ABB - Intrion

What’s empty but full of value?

A collaboration in 5 questions

Everyone is familiar with those blue crates of vegetables and fruit in the supermarket. At home we all have at least one or more crates filled with empty beer or soda bottles. But do you have any idea of the value of these crates? The independent store owners of the Retail Partners Colruyt Group each log an average deposit of several thousands of euros every year. When you look at it this way, it’s easy to understand why this stream of returns, and correct crediting, is so important.

Jürgen Sorton is the logistics manager at the Retail Partners Colruyt Group, the company which plays host to other shopping chains such as Spar and Alvo. The group consists of more than 400 stores. The shifts have just changed when we meet Jürgen in his office in the brand new distribution centre in Mechelen. Responsible for facility, the returns centre and frozen goods, he closely followed the construction of the new automatic sorting machine from the very beginning.

1) When did the idea to automate mature?
Jürgen: ‘A few years ago, we devised an action plan to increase the follow up of the return stream of empty crates. Very few logistics companies were paying attention to it, even though there is a lot of money involved. We wanted to maintain the good relationship with our independent shop owners and avoid errors. When Management decided to move from Heist-op-den-Berg to Mechelen, we began to really consider the possibility of automation. Within the Colruyt Group, we already had some experience with the automated sorting of crates, but we didn’t know our efforts would also translate into improved productivity and ergonomic work methods.’

2) What benefits does automation offer you?
Jürgen: ‘Our primary concern was to have more automated monitoring with accurate crediting. Previously, everything happened manually on the truck itself, with a pen and paper. With the automation, we wanted to limit the manual operations so that there would be a minimal chance of human errors occurring. ‘The increased productivity was a welcome extra, as were the improvements to ergonomics. The City of Mechelen requires us to store everything indoors, while in Heist-op-den-Berg we had space outside. As a result, we needed to be creative with the available space and needed to constantly look for ways to optimise the situation. Although we are now working on two building levels, it really helps having a quicker rotation of in- and out-going streams.’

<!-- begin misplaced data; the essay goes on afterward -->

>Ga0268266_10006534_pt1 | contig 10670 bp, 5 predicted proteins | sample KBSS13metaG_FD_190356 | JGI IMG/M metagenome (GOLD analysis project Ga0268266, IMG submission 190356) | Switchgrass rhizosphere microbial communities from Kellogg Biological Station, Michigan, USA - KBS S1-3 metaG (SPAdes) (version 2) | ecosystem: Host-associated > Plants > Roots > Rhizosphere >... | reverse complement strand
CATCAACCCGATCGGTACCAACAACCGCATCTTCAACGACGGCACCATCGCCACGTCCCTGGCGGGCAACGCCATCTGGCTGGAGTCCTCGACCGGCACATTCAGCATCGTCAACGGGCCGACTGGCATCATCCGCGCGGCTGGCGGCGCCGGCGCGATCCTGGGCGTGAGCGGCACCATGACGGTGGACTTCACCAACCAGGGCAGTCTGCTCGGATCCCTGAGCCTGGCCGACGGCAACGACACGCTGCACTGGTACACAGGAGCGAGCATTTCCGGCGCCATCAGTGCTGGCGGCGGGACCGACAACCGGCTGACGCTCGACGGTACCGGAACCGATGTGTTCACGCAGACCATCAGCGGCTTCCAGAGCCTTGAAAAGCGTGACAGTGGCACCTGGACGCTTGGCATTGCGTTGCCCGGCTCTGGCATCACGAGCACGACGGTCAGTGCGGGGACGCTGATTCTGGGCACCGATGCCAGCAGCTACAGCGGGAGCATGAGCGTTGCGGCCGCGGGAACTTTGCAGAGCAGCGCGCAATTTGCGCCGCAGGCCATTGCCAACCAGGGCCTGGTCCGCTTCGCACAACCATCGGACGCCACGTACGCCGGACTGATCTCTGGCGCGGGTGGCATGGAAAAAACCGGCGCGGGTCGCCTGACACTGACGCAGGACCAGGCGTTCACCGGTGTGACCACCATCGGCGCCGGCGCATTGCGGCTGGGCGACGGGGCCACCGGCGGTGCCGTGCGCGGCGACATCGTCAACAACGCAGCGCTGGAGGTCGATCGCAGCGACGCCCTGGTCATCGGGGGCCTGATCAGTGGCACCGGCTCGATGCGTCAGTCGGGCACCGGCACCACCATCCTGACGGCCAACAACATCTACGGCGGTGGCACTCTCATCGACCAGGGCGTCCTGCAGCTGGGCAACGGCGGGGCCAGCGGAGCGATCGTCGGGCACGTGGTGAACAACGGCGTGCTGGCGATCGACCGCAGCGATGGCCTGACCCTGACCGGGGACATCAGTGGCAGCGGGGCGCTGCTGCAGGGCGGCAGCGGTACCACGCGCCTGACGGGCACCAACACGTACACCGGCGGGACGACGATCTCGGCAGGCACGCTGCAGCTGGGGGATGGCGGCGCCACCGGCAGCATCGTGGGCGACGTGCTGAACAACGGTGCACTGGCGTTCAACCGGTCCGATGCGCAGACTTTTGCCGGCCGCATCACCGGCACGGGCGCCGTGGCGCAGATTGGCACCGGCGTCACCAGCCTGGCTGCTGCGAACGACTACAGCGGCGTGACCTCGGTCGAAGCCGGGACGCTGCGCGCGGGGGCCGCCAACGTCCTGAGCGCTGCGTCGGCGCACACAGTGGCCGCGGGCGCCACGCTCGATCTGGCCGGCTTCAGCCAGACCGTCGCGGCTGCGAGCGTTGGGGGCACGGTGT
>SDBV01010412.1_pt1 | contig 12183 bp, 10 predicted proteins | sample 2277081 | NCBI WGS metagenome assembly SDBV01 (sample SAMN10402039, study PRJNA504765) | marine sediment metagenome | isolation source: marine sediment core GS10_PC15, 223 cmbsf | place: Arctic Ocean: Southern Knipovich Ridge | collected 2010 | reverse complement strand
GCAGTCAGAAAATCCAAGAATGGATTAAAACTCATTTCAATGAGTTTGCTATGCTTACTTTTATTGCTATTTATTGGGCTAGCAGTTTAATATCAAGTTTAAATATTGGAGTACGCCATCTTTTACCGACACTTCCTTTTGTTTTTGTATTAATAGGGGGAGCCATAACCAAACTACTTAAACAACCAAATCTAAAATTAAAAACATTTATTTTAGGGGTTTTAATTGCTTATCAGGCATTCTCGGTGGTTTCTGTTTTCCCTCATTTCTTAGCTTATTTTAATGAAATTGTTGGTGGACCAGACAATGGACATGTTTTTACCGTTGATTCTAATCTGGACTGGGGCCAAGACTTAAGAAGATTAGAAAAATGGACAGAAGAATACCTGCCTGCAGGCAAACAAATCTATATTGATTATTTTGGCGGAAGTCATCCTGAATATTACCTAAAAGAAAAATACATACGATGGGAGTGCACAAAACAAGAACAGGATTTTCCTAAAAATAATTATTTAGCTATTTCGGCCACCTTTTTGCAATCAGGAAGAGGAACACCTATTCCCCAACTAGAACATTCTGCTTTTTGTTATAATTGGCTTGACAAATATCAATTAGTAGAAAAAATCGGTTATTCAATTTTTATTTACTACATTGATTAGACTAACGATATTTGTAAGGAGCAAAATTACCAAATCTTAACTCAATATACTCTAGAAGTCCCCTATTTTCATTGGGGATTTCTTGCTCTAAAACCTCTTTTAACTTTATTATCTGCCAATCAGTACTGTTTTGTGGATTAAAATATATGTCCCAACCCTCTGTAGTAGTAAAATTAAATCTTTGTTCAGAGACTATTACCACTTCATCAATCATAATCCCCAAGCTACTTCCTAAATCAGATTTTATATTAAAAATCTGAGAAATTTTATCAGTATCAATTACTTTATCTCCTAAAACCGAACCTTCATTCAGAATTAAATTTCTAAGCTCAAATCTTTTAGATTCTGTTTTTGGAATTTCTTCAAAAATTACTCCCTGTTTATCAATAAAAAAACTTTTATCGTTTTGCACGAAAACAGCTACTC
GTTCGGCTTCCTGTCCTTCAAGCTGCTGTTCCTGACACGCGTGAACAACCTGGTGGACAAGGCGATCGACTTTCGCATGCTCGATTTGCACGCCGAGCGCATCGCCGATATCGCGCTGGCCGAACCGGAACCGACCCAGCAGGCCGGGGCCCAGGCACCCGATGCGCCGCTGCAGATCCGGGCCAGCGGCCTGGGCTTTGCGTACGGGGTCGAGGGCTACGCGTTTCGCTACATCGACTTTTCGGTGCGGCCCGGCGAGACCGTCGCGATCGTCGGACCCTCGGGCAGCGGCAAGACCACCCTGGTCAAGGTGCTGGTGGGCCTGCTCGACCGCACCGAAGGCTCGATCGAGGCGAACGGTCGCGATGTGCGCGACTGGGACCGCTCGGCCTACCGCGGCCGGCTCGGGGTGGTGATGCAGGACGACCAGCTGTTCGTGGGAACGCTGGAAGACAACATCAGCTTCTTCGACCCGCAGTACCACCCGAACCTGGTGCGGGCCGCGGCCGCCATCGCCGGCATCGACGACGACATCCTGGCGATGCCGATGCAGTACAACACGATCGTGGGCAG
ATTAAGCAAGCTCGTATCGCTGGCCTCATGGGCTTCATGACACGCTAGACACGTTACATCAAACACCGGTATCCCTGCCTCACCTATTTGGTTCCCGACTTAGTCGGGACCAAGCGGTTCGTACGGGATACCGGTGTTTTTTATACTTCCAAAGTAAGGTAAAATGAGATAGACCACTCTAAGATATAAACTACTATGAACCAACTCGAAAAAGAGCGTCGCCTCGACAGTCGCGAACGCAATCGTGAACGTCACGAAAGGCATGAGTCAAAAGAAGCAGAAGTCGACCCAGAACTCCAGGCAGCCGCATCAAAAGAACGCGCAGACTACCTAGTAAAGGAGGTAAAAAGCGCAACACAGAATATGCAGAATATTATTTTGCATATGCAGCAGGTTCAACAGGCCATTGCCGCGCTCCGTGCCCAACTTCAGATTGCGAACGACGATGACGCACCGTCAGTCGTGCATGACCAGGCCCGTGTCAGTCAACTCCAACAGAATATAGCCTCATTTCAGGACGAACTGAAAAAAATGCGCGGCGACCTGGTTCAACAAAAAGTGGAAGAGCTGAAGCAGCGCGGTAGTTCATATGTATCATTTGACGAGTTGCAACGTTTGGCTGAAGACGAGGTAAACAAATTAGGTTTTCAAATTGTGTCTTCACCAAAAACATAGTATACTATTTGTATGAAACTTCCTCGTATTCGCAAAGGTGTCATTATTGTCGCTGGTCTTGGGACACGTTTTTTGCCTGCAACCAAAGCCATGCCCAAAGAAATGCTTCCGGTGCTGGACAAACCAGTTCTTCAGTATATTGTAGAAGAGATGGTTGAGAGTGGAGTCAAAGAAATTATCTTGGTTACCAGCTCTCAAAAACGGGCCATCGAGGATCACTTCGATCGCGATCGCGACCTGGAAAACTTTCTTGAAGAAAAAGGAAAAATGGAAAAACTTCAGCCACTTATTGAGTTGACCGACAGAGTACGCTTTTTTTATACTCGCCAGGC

3) How does the installation work?
Jürgen: ‘The sorting line has two entry points. Two operators pick up the crates from roll containers and put them on a conveyor belt. Every roll container has a label that is linked to the digital account for a specific store owner. This account contains all information about the contents and origins of the container. ‘The crates on the belt then go to a vision station. A lateral camera recognises the type of crate. There is a one-on-one check performed with the digital account. A second camera situated above differentiates between full and empty crates. ‘After this passage, we can create a complete account for the store owner and we have all the information needed to sort the crate out and put it on the right belt. ‘We sort the high-runners (blue Euro Pool System (EPS) and Jupiler crates) on the lower level as this increases the efficiency. We bring the remainder to the first floor via a spiral conveyer belt. Then the crates are once again passed through a vision system to adjust their position on the belt. They are now sorted into four different lanes. Crates that are not recognised for one reason or another are sent to the ‘reject’ lane. Even there, the link with the specific store is maintained so that the account is always 100% accurate.’

4) What was your biggest challenge?
Jürgen: ‘There were two. The first was developing accurate one-on-one recognition of the crates, something we promised the store owners. We wanted to be able to work with each other in complete confidence. When we were moving to Mechelen, we already had the installation ready for use, but it had not yet been commissioned definitively. Together with intrion, we spent the first months refining and further adjusting it. It has only been a few weeks since the vision system was linked to the crediting system.’ ‘From the very beginning, we included the independent shop owners in this story. They received a tour of the new site and they understood that the start-up of such a system needs a ramp-up time before being 100 % reliable. ‘The second challenge was healthy productivity. Together with intrion, we performed a feasibility study. At first, we wanted to build two separate lines for EPS and beverage crates. But the volumes were not large enough. A combined installation appeared to be feasible. And that is now 100% operational.’

5) What are the plans for the future?
Jürgen: ‘The current capacity is for 3,000 crates an hour. That will have to be sufficient for the next 15 years. In the meanwhile, together with intrion, we will build a new installation for order picking of potatoes, vegetables and fruit. This installation will soon have to realise a significant improvement in productivity as well.’

“A lot of logistics companies pay too little attention to the return streams, although there are large amounts of money involved. We work together with independent shop owners, because even when it comes to accrediting empty crates, we want to develop a good relationship.”

Retail Partners Colruyt Group NV unites all activities the Colruyt Group has with independents. This relates to approximately 410 stores: half of these are Spar stores, the other half are Alvo, independent Mini Markets and other independent clients. In the autumn of 2014, the company headquarters (Ternat) and distribution centre (Heist-op-den-Berg) moved to a new site in Mechelen.